If the blood giver was able to lose enough blood then it is possible that, in the heightened atmosphere, of a religious ritual, with exotic smells, smokes and sounds, the blood giver would be more likely to re-elaborate the reality around them. They would be even more likely to if they had fasted beforehand and it is not impossible that they also imbibed or smoked some sort of drug that may have aided the vision quest: the last point is interesting but controversial. What is clear is that in the ritual of blood-letting the blood giver was expected to make contact with the Great Serpent. The Vision Serpent led the giver into the world of the gods or of the ancestors (were these the same?): it is even possible that the giver believed that they passed into the Vision Serpent’s mouth. If blood loss had been severe enough then a pillar of smoke could, of course, have been transformed into a large-fanged serpent. But how much blood could penis cutters and tongue piercers actually lose? And how much would they need to lose to start the endorphins firing madly? drbeachcombing AT yahoo DOT com What is certain is that the Maya did not just nick the skin. They deliberately drew barbed spikes and other wounding objects through holes they had created: see the image above with Queen Xoc pulling a barbed rope through her tongue. Surely this would be more likely to cause infection than blood loss?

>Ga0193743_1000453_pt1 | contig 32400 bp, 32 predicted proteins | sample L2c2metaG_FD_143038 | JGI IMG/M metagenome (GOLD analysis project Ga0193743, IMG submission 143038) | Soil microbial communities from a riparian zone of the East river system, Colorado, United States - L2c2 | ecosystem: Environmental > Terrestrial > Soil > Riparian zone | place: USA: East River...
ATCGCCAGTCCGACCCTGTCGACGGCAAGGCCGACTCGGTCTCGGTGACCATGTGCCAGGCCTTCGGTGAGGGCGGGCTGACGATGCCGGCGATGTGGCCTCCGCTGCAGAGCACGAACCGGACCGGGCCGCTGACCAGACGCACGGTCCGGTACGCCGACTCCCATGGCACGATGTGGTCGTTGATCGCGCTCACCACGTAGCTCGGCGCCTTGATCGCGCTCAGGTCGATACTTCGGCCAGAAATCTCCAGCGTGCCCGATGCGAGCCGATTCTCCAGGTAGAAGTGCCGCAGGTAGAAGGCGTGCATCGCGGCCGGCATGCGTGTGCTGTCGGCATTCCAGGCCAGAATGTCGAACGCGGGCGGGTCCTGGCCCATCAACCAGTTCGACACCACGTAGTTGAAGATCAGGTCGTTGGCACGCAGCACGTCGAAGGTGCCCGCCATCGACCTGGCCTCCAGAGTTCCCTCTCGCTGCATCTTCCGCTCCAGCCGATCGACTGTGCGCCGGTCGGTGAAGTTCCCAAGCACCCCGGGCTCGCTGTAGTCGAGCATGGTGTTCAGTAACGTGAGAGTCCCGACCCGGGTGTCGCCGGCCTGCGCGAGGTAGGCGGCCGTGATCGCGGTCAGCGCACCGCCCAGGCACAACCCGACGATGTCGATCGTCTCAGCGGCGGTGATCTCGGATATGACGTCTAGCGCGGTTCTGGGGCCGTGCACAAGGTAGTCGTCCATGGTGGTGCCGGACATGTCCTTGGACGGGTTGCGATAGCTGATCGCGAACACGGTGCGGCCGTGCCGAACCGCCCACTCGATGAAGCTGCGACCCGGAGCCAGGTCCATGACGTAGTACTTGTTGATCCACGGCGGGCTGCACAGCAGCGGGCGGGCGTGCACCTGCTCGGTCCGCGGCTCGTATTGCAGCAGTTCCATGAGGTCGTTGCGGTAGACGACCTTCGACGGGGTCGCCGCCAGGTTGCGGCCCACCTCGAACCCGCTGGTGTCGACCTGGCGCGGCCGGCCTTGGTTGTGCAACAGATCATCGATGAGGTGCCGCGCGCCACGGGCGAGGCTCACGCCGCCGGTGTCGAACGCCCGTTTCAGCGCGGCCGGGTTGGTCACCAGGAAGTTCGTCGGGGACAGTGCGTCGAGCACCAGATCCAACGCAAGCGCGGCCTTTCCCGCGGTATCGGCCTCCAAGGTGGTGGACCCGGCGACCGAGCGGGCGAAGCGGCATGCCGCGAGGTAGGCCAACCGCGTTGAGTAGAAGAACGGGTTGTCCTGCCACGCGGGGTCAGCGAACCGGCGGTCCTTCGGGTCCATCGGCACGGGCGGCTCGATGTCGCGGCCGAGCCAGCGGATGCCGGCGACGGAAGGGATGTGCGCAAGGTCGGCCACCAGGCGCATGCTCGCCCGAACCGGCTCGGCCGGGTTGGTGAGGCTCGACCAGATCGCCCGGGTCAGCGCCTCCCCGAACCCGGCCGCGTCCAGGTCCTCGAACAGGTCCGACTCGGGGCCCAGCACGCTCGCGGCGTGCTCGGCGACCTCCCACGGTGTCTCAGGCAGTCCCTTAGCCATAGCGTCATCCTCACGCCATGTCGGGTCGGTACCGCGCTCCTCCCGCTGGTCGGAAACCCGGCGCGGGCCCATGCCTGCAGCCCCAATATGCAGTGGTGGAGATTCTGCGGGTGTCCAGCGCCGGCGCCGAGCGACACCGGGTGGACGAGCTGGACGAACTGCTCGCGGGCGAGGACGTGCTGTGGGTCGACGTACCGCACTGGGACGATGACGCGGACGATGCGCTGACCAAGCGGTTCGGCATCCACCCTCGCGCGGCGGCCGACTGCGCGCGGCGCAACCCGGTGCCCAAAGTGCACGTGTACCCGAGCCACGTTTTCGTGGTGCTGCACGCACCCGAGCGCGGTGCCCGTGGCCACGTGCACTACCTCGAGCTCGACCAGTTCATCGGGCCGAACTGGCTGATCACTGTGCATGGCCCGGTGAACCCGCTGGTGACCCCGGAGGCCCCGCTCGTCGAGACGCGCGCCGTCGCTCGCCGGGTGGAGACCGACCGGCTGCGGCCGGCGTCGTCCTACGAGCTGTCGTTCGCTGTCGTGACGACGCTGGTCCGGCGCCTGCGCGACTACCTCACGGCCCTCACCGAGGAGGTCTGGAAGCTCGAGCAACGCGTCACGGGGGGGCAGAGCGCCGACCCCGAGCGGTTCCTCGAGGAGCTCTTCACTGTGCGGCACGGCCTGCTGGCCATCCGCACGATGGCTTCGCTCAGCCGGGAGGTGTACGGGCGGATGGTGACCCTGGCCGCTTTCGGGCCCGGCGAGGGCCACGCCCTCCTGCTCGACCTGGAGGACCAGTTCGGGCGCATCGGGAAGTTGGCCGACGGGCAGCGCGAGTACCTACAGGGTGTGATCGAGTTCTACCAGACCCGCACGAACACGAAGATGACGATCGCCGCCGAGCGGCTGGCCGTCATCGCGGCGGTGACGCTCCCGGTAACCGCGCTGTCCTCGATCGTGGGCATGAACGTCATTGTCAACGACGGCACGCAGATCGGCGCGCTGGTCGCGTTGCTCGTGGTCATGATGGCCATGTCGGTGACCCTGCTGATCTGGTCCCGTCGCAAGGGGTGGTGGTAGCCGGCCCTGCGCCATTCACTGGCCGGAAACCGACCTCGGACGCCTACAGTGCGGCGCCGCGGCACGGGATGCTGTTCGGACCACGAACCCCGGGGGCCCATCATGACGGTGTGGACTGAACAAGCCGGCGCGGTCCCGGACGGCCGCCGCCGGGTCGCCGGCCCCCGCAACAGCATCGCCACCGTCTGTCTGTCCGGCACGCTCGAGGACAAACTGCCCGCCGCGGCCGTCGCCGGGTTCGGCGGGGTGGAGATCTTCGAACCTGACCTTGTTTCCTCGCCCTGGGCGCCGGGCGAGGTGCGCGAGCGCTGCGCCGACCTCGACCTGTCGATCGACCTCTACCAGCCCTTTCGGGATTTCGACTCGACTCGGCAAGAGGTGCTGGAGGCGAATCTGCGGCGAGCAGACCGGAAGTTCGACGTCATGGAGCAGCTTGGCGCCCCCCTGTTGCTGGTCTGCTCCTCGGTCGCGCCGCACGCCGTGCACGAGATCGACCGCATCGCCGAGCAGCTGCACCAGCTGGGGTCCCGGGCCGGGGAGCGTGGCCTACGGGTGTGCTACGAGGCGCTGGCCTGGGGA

30 April 2013: Count writes: I’m a little doubtful about your new theory concerning deliberate blood-loss as a way of inducing visionary experiences. Let me point out one fact that escaped you. For a very long time indeed – from the Middle Ages right up until the early 19th. century – draining copious amounts of blood was a standard part of European medicine, and was used to treat almost everything, including anaemia! If this led to religious visions, or indeed visions of any kind, on a regular basis, nobody seems to have noticed! I think that the amount of blood-loss you’re talking about here would have to be not merely weakening but life-threatening. I suspect that the illustrations of South American religious fanatics with bleeding tongues or penises do not show that blood-loss was the main factor, since that could be accomplished much more efficiently by opening a vein in the arm. The amount of damage you’d have to do the aforementioned bits to lose several pints of blood doesn’t bear thinking about! What I think they’re doing is deliberately harming the most sensitive bodily tissues – these parts are shown bleeding to emphasize that they have been wounded, not to indicate that significant amounts of blood are being lost. Severe pain will release endorphins much more efficiently than bleeding yourself half-dry, and at considerably less risk to your life. Look at all the religious masochists of just about every faith throughout the ages, many of whom do indeed report sublime visions! These characters were doing almost exactly the same thing as those Christians in – I forget, but isn’t it Seville? – who to this day hold an Easter procession where, in an atmosphere of incredible religious fervor, the faithful flog themselves until the blood flows. And many of them cease to feel pain and experience profound religious ecstasies, which is the whole point of doing it in the first place. So there’s your explanation. Deliberate massive blood-loss as a way to release endorphins and thereby have visions makes about as much sense as taking a great big hammer and breaking your own leg. That would release plenty of endorphins all right! But I don’t know of any religions that have ever gone in for it. On a related note, if you’re looking for a method of releasing lots and lots of endorphins which South American people wouldn’t have had any trouble at all discovering, and which might be worth looking into in this context, consider this… Then Chris from Haunted Ohio Books: You asked And how much would they need to lose to start the endorphins firing madly? Perhaps none. The very act of “cutting” causes the release of endorphins according to a number of stomach-churning sites online geared to either stopping or “cutting safely” for those who use it as a form of stress/trauma control. As for the barbed rope causing infection, people pierce their tongues all the time without incident. I’ve read that the barbs were thorns or cactus spines, some of which contain saps high in vitamin C, which might boost the immune system or provide quick healing for such apparently ghastly self-inflicted injuries. I’m afraid I’m one of those people of whom they say, “reality is for people who can’t handle drugs,” and the idea of drawing blood to alter consciousness makes me woozy to think of it. Thanks Chris and the Count!